Thursday, April 21, 2016

The Rules About "Double Dipping" For Public Employees.

Last week, the City Comptroller, Scott Stringer, identified 11 TRS members who were caught "double dipping".  That is getting a City pension while working a new City or State job.  The rules about working for another City or State public agency while receiving a pension is very clear.  Let's go over them.

A City or State public employee of New York State can only make up to $30,000 while still receiving his or her full pension.  Otherwise, any amount over $30,000 (for people receiving a disability pension the income limit is $1,800) must be reduced by lower pension payments to the retiree on a dollar to dollar basis.  That means for every dollar over the limit, the pension payment is reduced by that amount.   This applies to all retirees who have not reached the age of 65.

A pensioner who reaches the age of 65 has no such income limitations when it comes to another public service job in New York State while receiving their full pension.

For hard to fill positions, there is a two year waiver to the income limitations that can be renewed and according to one report from the Empire Center the public sector in New York State has approved over 7,000 such waivers to the income limitations. and have repeatedly renewed the waivers once the two year period ended.

Once a retiree is found to have exceeded the income limitation, the agency must demand a refund for the pension over payments or face prosecution.  In one such case a Suffolk County Police Detective Sargent was found to owe $450,000 in pension over-payments when he failed to report his job to the pension agency for years.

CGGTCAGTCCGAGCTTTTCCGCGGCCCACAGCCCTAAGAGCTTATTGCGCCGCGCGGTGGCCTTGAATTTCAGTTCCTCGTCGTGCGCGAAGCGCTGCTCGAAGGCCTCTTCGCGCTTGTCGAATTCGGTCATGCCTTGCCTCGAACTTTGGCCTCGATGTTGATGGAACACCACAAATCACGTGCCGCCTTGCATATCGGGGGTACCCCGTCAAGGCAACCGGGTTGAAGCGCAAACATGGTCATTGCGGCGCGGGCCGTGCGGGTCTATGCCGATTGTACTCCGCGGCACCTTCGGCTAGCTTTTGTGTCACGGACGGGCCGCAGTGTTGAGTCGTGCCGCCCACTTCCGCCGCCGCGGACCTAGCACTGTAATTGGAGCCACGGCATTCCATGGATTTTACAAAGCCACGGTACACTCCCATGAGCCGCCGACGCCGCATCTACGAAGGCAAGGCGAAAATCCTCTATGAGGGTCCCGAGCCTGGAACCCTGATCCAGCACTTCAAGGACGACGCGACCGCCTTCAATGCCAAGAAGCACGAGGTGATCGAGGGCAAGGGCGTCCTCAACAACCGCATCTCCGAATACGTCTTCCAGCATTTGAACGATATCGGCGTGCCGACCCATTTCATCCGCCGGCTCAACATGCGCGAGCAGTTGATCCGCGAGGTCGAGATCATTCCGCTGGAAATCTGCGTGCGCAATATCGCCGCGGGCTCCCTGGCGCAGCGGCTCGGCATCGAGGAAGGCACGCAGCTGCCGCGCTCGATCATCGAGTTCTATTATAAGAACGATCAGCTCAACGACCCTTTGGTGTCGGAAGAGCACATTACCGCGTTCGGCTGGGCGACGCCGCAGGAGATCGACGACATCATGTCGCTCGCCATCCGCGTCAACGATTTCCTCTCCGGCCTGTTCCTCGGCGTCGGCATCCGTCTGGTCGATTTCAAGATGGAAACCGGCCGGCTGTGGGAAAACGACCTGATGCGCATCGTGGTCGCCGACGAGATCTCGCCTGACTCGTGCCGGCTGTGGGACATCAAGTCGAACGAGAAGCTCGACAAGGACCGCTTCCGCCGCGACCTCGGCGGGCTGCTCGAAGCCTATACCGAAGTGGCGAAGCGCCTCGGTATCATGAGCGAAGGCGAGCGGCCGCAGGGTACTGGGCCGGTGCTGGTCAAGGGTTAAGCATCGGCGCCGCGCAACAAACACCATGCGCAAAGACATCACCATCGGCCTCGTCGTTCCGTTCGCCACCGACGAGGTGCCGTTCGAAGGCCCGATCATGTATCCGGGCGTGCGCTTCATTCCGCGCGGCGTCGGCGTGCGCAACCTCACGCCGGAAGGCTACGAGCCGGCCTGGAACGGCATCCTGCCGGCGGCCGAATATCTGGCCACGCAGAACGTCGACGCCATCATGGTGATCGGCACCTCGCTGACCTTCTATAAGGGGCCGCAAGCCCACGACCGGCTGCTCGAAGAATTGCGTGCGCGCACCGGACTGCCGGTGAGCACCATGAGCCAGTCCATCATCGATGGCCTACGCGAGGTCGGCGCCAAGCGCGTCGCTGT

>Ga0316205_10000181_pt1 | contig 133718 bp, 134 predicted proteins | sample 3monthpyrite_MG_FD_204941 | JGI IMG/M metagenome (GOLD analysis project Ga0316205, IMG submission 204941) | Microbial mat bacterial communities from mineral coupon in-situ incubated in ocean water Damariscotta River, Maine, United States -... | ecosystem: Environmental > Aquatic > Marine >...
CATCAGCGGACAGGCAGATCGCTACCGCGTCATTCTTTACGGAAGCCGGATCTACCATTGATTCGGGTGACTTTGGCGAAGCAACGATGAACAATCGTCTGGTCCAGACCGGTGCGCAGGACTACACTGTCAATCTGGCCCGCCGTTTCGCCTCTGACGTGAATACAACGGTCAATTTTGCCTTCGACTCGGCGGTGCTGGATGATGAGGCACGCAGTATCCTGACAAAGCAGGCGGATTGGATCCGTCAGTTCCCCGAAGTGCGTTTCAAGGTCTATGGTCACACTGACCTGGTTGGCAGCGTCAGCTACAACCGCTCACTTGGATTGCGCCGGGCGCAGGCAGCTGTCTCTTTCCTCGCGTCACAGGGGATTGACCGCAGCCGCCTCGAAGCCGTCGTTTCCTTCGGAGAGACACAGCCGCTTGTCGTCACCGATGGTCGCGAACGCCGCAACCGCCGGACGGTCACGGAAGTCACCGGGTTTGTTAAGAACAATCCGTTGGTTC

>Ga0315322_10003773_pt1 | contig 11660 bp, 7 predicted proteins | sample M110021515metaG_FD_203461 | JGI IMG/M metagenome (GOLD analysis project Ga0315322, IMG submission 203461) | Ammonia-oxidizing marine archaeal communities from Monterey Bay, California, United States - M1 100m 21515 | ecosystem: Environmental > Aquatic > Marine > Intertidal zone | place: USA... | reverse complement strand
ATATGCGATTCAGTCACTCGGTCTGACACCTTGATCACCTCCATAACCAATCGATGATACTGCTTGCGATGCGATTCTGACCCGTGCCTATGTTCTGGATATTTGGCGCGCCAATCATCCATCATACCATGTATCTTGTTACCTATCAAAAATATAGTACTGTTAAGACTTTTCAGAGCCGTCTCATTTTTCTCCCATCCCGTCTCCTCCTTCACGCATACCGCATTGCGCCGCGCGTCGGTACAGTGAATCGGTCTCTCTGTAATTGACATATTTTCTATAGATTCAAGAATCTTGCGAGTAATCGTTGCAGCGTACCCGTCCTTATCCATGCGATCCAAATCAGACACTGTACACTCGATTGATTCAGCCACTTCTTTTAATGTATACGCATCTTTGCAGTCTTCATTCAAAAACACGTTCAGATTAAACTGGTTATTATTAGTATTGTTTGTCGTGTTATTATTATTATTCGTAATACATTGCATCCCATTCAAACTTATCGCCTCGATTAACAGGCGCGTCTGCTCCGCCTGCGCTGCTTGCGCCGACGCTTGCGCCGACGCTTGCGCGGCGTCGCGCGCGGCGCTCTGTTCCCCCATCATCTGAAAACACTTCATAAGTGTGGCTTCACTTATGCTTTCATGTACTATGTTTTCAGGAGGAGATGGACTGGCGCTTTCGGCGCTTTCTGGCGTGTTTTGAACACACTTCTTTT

There is no income limitation if the retiree works in private industry since it is not considered "double dipping". This includes working in another State[s, public or private sector

The bottom line, unless you are 65 years of age or older know the rules about income limits about working for public service in another position.  You might be working for free if you make over $30,000 for the year.


Anonymous said...

Hi Chaz, What's the procedure to get the waver? Thanks.

ATR 25/55 said...

Does this include federal jobs?

Chaz said...

The income limitation does not include federal employment.

To get a waiver you need to know someone and be very high up in the organization ( i.e. Superintendent)

Anonymous said...

Hello Chaz. Have a great week off. A quick question, would you know what happens if a teacher is not observed enough times to be rated? Is it a problem for the teacher? I'm thinking not but do you know what the result is? My administrators are so behind in observations I cannot see them completing all of our staff. Does it go down as NR (Not Rated)?

retired teacher said...

to 7:57 pm. A supervisor can do as many observations as they choose or none at all. There were several times in my teaching career where I was not formally observed for the year. Back when the B of E was running the show tenured teachers were observed once a year and all others twice a year. I'm sure the current crop of supervisors have their orders about number of times a teacher must be observed.
Don't worry if you don't get observed. It is not your problem.
NR is a new one to me. It is still not a "U."